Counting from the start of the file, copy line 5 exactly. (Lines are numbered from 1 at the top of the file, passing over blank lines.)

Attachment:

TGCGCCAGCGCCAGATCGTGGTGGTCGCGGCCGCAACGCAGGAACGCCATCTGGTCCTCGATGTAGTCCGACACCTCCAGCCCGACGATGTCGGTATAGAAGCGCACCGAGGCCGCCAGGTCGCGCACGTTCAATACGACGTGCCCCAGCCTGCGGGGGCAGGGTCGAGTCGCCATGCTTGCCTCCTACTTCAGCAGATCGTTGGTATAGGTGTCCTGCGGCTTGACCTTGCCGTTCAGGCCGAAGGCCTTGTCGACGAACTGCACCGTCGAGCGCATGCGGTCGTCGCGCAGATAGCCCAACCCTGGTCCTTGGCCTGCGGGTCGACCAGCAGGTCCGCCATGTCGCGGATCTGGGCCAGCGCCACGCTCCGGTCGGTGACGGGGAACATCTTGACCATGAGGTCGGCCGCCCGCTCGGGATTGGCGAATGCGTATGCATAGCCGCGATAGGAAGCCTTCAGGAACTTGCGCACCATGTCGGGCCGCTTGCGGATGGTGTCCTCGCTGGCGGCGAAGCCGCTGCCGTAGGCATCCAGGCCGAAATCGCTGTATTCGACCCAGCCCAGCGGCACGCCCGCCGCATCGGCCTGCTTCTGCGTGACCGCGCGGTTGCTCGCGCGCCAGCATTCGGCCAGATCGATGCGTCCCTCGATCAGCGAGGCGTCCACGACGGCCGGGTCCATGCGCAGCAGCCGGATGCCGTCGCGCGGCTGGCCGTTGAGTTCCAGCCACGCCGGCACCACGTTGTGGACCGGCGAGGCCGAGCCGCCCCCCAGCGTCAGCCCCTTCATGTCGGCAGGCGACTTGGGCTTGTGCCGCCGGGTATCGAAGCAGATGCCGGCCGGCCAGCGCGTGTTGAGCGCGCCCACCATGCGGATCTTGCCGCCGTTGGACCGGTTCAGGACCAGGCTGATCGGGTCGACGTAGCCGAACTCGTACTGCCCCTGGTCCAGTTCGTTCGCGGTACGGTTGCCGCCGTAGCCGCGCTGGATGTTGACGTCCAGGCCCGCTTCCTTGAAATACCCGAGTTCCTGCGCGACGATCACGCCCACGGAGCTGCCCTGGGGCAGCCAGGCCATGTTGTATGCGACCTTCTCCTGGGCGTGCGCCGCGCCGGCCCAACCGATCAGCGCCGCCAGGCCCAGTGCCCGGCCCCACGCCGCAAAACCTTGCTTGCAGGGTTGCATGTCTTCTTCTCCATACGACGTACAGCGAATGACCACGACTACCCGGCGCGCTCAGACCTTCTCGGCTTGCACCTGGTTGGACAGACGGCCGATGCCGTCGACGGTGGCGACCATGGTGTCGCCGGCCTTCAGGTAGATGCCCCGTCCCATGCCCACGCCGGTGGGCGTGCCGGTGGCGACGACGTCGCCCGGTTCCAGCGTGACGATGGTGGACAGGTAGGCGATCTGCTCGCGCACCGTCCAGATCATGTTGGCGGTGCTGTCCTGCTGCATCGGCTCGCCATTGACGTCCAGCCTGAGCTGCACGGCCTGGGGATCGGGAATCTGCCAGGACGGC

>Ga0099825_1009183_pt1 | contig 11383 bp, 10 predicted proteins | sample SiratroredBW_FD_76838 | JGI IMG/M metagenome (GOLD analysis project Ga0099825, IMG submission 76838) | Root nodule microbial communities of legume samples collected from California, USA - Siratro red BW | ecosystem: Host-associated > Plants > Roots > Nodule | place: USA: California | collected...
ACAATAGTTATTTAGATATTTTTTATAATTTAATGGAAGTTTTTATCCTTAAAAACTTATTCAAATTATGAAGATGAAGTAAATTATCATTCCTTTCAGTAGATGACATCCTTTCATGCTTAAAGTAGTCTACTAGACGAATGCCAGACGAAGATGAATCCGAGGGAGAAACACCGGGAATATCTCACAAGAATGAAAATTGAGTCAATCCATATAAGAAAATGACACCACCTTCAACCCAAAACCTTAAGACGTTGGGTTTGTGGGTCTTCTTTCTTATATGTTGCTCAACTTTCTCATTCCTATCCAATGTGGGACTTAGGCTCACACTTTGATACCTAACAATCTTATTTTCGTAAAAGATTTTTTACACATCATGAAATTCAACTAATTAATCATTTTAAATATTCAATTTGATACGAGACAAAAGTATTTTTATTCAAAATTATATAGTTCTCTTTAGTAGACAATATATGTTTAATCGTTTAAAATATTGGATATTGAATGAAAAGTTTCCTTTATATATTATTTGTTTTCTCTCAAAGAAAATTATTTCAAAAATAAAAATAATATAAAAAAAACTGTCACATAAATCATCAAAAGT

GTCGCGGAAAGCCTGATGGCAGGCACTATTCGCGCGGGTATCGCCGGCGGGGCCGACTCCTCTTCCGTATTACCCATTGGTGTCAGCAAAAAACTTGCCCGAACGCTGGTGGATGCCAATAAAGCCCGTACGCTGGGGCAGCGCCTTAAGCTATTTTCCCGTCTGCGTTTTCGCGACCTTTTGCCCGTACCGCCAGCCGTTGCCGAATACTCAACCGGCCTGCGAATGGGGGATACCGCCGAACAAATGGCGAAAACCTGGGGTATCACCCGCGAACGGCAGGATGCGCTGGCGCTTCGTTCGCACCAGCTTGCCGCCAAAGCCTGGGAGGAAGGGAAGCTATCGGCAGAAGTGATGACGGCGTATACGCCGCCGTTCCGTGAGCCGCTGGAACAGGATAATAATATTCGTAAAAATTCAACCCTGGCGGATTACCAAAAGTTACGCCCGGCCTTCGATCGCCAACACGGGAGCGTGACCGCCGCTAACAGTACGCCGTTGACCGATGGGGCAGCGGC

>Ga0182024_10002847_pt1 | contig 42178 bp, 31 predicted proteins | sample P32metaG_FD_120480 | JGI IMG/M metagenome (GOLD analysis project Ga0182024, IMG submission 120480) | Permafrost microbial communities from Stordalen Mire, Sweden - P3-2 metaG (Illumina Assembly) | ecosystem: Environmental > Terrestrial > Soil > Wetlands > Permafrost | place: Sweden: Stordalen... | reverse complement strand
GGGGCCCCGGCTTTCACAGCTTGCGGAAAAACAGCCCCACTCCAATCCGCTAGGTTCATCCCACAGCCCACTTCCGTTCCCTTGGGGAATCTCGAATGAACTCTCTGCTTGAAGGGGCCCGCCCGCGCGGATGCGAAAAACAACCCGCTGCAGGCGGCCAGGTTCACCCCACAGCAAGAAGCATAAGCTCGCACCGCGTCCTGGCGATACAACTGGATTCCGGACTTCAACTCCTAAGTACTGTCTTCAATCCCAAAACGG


>Ga0182024_10002847_pt1 | contig 42178 bp, 31 predicted proteins | sample P32metaG_FD_120480 | JGI IMG/M metagenome (GOLD analysis project Ga0182024, IMG submission 120480) | Permafrost microbial communities from Stordalen Mire, Sweden - P3-2 metaG (Illumina Assembly) | ecosystem: Environmental > Terrestrial > Soil > Wetlands > Permafrost | place: Sweden: Stordalen... | reverse complement strand